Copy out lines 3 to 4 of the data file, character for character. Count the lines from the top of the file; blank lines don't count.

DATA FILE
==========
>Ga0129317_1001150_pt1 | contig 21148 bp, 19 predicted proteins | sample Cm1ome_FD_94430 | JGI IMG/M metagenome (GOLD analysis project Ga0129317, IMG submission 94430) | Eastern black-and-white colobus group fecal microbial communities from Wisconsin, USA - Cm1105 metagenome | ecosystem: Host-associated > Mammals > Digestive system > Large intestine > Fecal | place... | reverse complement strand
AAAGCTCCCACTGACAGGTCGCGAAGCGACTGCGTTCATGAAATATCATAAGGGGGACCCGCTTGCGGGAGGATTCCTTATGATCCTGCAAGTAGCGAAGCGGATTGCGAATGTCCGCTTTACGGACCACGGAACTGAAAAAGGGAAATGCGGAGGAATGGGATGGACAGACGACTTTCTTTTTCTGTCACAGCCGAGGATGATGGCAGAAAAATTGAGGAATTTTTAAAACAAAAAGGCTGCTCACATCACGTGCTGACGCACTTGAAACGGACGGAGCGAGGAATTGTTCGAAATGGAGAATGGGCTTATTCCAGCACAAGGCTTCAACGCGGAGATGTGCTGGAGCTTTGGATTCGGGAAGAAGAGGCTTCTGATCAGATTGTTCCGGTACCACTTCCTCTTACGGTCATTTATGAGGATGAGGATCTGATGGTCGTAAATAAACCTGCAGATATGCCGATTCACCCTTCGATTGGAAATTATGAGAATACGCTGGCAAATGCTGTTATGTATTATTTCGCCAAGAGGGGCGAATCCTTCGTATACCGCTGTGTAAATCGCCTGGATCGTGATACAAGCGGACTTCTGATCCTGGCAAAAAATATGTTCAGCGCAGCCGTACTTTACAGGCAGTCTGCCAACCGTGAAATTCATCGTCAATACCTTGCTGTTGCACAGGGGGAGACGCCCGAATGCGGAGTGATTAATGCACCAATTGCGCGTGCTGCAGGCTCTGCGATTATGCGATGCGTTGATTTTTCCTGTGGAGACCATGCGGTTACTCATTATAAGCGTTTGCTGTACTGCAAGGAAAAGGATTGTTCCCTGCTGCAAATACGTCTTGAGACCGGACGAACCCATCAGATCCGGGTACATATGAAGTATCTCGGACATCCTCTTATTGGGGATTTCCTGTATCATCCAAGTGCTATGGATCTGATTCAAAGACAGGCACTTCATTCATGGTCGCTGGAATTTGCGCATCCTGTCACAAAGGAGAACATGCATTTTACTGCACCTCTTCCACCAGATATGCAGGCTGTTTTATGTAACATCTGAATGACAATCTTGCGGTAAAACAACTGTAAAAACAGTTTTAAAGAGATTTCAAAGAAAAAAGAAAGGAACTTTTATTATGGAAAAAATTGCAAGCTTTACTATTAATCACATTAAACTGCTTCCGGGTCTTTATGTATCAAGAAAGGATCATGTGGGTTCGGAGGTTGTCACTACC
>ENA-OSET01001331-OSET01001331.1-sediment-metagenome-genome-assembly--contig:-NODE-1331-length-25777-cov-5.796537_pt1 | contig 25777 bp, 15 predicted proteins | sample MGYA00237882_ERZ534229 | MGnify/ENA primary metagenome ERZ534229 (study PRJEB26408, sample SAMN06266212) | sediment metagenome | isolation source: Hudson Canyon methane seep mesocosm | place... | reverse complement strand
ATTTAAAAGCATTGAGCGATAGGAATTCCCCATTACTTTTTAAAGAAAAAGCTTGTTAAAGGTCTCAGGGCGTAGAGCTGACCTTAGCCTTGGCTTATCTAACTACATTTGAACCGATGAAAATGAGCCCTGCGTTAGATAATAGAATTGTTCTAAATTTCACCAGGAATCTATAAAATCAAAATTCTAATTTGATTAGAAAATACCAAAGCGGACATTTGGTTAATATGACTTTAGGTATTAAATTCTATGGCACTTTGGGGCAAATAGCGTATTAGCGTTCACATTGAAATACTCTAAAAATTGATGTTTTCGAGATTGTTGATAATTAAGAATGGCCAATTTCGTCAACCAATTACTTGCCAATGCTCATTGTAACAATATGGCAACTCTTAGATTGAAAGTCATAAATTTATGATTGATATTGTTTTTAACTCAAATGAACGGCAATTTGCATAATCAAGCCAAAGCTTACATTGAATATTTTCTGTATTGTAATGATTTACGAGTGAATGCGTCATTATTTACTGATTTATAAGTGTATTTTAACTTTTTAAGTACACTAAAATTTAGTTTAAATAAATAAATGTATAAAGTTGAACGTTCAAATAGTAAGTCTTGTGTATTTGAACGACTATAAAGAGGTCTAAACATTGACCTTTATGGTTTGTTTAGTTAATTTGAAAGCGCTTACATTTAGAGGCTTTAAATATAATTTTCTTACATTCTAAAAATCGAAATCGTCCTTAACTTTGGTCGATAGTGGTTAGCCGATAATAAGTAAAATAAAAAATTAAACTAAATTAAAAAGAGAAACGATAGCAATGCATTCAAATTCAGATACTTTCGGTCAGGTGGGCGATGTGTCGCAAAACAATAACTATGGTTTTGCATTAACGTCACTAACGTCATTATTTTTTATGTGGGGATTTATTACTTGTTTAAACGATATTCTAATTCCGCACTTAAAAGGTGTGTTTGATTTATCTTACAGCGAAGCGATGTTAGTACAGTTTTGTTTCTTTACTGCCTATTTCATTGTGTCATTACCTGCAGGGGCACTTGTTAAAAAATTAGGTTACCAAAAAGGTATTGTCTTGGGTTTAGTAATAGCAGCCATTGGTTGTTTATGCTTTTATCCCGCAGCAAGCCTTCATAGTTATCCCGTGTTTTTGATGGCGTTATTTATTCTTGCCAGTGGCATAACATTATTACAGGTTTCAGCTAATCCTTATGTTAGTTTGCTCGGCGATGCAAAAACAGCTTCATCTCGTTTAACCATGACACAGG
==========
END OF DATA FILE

>ENA-OSET01001331-OSET01001331.1-sediment-metagenome-genome-assembly--contig:-NODE-1331-length-25777-cov-5.796537_pt1 | contig 25777 bp, 15 predicted proteins | sample MGYA00237882_ERZ534229 | MGnify/ENA primary metagenome ERZ534229 (study PRJEB26408, sample SAMN06266212) | sediment metagenome | isolation source: Hudson Canyon methane seep mesocosm | place... | reverse complement strand
ATTTAAAAGCATTGAGCGATAGGAATTCCCCATTACTTTTTAAAGAAAAAGCTTGTTAAAGGTCTCAGGGCGTAGAGCTGACCTTAGCCTTGGCTTATCTAACTACATTTGAACCGATGAAAATGAGCCCTGCGTTAGATAATAGAATTGTTCTAAATTTCACCAGGAATCTATAAAATCAAAATTCTAATTTGATTAGAAAATACCAAAGCGGACATTTGGTTAATATGACTTTAGGTATTAAATTCTATGGCACTTTGGGGCAAATAGCGTATTAGCGTTCACATTGAAATACTCTAAAAATTGATGTTTTCGAGATTGTTGATAATTAAGAATGGCCAATTTCGTCAACCAATTACTTGCCAATGCTCATTGTAACAATATGGCAACTCTTAGATTGAAAGTCATAAATTTATGATTGATATTGTTTTTAACTCAAATGAACGGCAATTTGCATAATCAAGCCAAAGCTTACATTGAATATTTTCTGTATTGTAATGATTTACGAGTGAATGCGTCATTATTTACTGATTTATAAGTGTATTTTAACTTTTTAAGTACACTAAAATTTAGTTTAAATAAATAAATGTATAAAGTTGAACGTTCAAATAGTAAGTCTTGTGTATTTGAACGACTATAAAGAGGTCTAAACATTGACCTTTATGGTTTGTTTAGTTAATTTGAAAGCGCTTACATTTAGAGGCTTTAAATATAATTTTCTTACATTCTAAAAATCGAAATCGTCCTTAACTTTGGTCGATAGTGGTTAGCCGATAATAAGTAAAATAAAAAATTAAACTAAATTAAAAAGAGAAACGATAGCAATGCATTCAAATTCAGATACTTTCGGTCAGGTGGGCGATGTGTCGCAAAACAATAACTATGGTTTTGCATTAACGTCACTAACGTCATTATTTTTTATGTGGGGATTTATTACTTGTTTAAACGATATTCTAATTCCGCACTTAAAAGGTGTGTTTGATTTATCTTACAGCGAAGCGATGTTAGTACAGTTTTGTTTCTTTACTGCCTATTTCATTGTGTCATTACCTGCAGGGGCACTTGTTAAAAAATTAGGTTACCAAAAAGGTATTGTCTTGGGTTTAGTAATAGCAGCCATTGGTTGTTTATGCTTTTATCCCGCAGCAAGCCTTCATAGTTATCCCGTGTTTTTGATGGCGTTATTTATTCTTGCCAGTGGCATAACATTATTACAGGTTTCAGCTAATCCTTATGTTAGTTTGCTCGGCGATGCAAAAACAGCTTCATCTCGTTTAACCATGACACAGG